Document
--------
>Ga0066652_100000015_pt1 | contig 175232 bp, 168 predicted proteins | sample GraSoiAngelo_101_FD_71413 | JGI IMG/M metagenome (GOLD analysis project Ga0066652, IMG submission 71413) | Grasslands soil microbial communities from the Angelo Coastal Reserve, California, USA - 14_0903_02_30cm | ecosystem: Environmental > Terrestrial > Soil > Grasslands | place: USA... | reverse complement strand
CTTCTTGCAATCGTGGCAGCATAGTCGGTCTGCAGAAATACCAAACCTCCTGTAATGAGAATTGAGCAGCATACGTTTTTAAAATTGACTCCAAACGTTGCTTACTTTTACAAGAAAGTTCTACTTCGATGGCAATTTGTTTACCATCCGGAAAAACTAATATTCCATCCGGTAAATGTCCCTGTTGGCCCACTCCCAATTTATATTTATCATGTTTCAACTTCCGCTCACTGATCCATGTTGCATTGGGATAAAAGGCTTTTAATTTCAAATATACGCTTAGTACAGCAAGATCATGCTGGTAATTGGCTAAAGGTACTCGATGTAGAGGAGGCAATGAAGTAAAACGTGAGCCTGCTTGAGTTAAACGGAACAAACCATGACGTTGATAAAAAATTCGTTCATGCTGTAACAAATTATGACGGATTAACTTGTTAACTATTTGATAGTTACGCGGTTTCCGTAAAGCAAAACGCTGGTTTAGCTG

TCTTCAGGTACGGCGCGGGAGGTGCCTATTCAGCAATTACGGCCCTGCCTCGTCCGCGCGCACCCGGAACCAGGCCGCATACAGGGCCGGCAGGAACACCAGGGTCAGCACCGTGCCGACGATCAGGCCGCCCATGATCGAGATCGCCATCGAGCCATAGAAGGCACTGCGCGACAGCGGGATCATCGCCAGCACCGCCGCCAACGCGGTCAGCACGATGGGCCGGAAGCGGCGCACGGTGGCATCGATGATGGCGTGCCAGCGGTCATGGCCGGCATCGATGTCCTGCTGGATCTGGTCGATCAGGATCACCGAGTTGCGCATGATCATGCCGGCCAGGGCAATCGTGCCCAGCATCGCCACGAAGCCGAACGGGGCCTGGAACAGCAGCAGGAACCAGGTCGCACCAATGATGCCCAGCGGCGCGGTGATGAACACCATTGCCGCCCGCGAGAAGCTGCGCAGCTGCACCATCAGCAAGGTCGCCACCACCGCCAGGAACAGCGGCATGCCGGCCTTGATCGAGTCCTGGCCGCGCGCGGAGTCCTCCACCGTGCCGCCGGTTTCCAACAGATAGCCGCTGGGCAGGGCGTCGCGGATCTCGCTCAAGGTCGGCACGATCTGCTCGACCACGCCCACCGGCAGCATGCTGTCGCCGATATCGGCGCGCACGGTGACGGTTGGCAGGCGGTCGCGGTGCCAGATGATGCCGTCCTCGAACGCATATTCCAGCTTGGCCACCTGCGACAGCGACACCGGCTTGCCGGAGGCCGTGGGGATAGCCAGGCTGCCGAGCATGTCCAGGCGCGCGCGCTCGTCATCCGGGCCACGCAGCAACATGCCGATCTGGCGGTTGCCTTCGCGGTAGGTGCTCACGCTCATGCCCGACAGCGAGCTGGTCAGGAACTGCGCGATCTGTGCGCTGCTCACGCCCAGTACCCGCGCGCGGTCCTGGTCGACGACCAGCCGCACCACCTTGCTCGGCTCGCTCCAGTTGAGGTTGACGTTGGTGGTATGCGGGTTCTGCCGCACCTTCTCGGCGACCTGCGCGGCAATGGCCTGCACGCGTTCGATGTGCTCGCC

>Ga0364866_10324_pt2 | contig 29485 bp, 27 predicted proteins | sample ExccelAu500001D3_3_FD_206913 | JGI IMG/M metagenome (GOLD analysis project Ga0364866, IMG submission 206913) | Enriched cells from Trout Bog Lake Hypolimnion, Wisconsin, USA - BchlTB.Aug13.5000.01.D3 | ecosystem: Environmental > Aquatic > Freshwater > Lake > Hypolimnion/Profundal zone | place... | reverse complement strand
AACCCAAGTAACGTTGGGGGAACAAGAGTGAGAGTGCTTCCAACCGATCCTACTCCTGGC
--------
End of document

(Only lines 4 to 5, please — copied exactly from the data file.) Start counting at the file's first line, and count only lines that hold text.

>Ga0364866_10324_pt2 | contig 29485 bp, 27 predicted proteins | sample ExccelAu500001D3_3_FD_206913 | JGI IMG/M metagenome (GOLD analysis project Ga0364866, IMG submission 206913) | Enriched cells from Trout Bog Lake Hypolimnion, Wisconsin, USA - BchlTB.Aug13.5000.01.D3 | ecosystem: Environmental > Aquatic > Freshwater > Lake > Hypolimnion/Profundal zone | place... | reverse complement strand
AACCCAAGTAACGTTGGGGGAACAAGAGTGAGAGTGCTTCCAACCGATCCTACTCCTGGC